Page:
Do You Know What It Means to Miss New Orleans?

New Orleans New Orleans

The Mardi Gras memories of Creole tunes that filled the air
I dream of oleanders in June
And soon I’m wishing that I was there
Do you know what it means to miss New Orleans
When that’s where you left your heart?

–Eddie Delange / Louis Alter
“Do You Know What It Means to Miss New Orleans?”


There are many reasons New Orleans is one of the most extraordinary places in the world. No matter how many reasons you may love New Orleans, there are more. I have visited many times and could never get enough.

New Orleans may have been the first city I saw outside of my hometown. I was a toddler when my family drove there for my father to check out a job possibility. I was about 3 years old, but some memories were etched into my mind even at that early age. I remember holding my grandmother’s hand above my head as she led me under the cavernous ceilings and crystalline chandeliers of our hotel. I guess something of that city’s warm, pulsating musical heart got into me even then, because I always loved New Orleans. It’s an incomparably magical place.

Great cities rise in special places, and like all the great cities, New Orleans is based on its natural endowments. It grew up where the Mississippi River meets the Gulf of Mexico. From there it connects via the Caribbean Sea and the Atlantic Ocean to Latin America, Europe, Africa, and beyond.

That vital connection made New Orleans a center of global commerce and a meeting point of many cultures.

New OrleansAmerica’s Heart
The Mississippi River is the great artery of the North American continent. It starts as a stream from Lake Itasca in Minnesota and rolls down through the heart of America.

The name is from the Algonquian-speaking Indians, meaning “Father of Waters” (misi, for “big”; and sipi, for “water”). It lives up to its name. The Mississippi river basin drains 31 states, 41 percent of the continental United States. It’s the third largest river basin in the world, after the Amazon in South America and the Congo in Africa.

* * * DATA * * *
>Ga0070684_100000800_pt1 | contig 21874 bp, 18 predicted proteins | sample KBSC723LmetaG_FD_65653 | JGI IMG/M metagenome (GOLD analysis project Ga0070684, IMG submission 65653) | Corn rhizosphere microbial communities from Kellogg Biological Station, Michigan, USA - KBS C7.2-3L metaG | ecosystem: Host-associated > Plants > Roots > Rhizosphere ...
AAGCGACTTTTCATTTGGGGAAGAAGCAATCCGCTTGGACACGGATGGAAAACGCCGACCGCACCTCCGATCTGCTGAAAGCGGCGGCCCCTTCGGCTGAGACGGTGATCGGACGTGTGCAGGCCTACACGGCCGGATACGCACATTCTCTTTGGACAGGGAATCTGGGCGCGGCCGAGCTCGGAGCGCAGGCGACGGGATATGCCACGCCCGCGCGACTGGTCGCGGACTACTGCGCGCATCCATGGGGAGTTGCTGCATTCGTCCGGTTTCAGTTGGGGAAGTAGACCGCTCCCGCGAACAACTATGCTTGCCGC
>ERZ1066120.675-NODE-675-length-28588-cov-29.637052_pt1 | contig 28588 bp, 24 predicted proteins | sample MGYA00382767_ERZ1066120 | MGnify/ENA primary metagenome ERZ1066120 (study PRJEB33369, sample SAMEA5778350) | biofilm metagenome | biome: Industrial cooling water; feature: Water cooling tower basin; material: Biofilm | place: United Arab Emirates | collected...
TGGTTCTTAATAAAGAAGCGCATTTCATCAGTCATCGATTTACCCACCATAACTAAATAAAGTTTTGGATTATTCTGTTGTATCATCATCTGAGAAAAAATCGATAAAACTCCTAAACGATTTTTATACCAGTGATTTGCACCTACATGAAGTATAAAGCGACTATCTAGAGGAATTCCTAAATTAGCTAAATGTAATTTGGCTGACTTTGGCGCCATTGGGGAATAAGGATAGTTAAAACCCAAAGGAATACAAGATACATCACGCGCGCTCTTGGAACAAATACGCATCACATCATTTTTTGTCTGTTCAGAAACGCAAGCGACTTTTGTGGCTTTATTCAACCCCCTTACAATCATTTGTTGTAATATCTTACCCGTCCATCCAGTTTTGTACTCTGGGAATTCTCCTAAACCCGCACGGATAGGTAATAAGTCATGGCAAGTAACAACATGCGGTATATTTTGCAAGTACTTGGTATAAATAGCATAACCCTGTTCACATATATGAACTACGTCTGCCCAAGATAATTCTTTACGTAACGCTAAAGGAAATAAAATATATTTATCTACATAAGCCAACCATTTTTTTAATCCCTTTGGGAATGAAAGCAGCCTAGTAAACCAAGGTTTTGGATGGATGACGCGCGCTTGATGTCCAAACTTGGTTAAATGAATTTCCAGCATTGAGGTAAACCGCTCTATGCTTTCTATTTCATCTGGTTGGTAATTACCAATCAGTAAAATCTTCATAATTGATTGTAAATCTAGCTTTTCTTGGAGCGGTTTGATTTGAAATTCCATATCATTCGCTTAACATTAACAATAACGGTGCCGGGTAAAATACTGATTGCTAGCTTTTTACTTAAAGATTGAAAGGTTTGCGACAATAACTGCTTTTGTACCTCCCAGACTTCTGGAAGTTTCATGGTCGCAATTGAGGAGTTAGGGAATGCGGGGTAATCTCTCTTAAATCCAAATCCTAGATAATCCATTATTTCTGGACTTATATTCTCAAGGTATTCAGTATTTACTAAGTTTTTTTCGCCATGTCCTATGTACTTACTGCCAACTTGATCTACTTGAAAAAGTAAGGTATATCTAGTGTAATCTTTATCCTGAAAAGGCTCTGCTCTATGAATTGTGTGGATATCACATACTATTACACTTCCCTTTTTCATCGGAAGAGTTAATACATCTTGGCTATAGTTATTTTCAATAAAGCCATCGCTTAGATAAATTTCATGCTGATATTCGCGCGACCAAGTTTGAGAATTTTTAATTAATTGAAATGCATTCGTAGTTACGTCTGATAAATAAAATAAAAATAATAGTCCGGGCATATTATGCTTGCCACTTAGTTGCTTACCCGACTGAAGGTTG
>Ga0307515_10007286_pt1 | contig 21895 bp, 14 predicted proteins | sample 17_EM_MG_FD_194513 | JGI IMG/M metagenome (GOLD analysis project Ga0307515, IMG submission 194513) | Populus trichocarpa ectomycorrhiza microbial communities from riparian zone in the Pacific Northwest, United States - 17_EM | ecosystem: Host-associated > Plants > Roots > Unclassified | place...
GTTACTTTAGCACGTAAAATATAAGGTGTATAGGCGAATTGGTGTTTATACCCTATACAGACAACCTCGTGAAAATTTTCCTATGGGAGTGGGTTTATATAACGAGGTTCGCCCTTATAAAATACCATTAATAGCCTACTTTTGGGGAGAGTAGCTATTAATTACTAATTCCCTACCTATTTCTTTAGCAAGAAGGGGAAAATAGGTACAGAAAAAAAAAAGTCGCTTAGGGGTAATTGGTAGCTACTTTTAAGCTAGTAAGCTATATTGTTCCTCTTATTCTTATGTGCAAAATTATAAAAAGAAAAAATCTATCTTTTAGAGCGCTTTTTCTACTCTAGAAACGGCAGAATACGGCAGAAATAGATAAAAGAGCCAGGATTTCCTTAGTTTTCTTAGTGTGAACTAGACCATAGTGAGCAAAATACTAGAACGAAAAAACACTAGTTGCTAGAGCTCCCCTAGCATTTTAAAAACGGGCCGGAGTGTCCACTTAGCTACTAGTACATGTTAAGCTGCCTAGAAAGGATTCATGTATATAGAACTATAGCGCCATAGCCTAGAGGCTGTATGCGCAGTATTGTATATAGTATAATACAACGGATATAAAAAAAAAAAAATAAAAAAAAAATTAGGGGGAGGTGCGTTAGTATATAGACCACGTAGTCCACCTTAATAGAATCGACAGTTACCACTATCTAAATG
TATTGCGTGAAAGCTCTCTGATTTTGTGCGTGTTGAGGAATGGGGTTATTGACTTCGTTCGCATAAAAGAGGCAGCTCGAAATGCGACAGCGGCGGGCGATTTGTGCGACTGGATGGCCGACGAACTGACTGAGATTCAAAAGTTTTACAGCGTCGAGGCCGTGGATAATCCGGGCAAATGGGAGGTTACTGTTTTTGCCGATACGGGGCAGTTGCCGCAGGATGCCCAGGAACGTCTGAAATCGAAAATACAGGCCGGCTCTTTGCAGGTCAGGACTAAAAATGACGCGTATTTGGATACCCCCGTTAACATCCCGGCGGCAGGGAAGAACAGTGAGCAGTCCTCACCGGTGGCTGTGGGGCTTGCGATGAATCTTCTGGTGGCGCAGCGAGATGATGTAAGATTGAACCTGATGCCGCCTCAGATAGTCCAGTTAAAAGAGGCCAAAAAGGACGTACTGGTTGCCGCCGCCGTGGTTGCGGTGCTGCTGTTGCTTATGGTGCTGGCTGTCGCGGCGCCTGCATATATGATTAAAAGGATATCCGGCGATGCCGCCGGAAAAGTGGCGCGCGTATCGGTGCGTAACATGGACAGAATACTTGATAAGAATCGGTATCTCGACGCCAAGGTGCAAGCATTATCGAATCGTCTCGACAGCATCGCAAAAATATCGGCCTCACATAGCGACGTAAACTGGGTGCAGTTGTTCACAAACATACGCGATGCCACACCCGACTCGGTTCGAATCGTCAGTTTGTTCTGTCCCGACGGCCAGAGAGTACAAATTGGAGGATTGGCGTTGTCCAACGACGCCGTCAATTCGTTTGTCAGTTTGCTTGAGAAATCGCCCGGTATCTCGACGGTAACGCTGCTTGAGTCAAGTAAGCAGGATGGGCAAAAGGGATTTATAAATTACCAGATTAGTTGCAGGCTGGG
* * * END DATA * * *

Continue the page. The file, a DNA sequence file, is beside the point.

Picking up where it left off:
Before railroads emerged in the 1800s, when land transportation moved only as fast as animals could pull or carry things, waterways were the highways.

The Mississippi is a prodigious wonder of the world, and its importance in the development of America cannot be overstated. It was America’s great super highway, and New Orleans was where the river traffic met the oceans of the world.

New France
The city was established in 1718 on the first crescent of high ground beyond the mouth of the Mississippi by Jean-Baptiste Le Moyne, the governor of the French colony of Louisiana. In 1722, he made it the capital, and the same year a hurricane destroyed most of the city. It was rebuilt in the grid pattern of what is today the French Quarter.

In 1762 France ceded the colony to Spain, and for 40 years New Orleans was a Spanish city, connected by trade with Spanish colonies in Mexico and Cuba. It adopted Spanish customs, including the allowance of a class of free people of color, which had a powerful effect on the cultural evolution of the city.

The Spanish cut off American access to the Port of New Orleans in 1798, disrupting the upriver commerce. The outcries pushed President Thomas Jefferson to take action to try to restore American access to New Orleans.

But the French-Spanish agreement expired in 1803 and the city reverted to France. Twenty days later the French government sold Louisiana to the United States. It doubled the size of the new nation. But Jefferson’s primary purpose was to secure the port of New Orleans for American business.

Before the Louisiana Purchase, the Mississippi was the western border of the US. With the rise of steamships in the 1800s, the Mississippi became a major artery for trade for the expanding nation.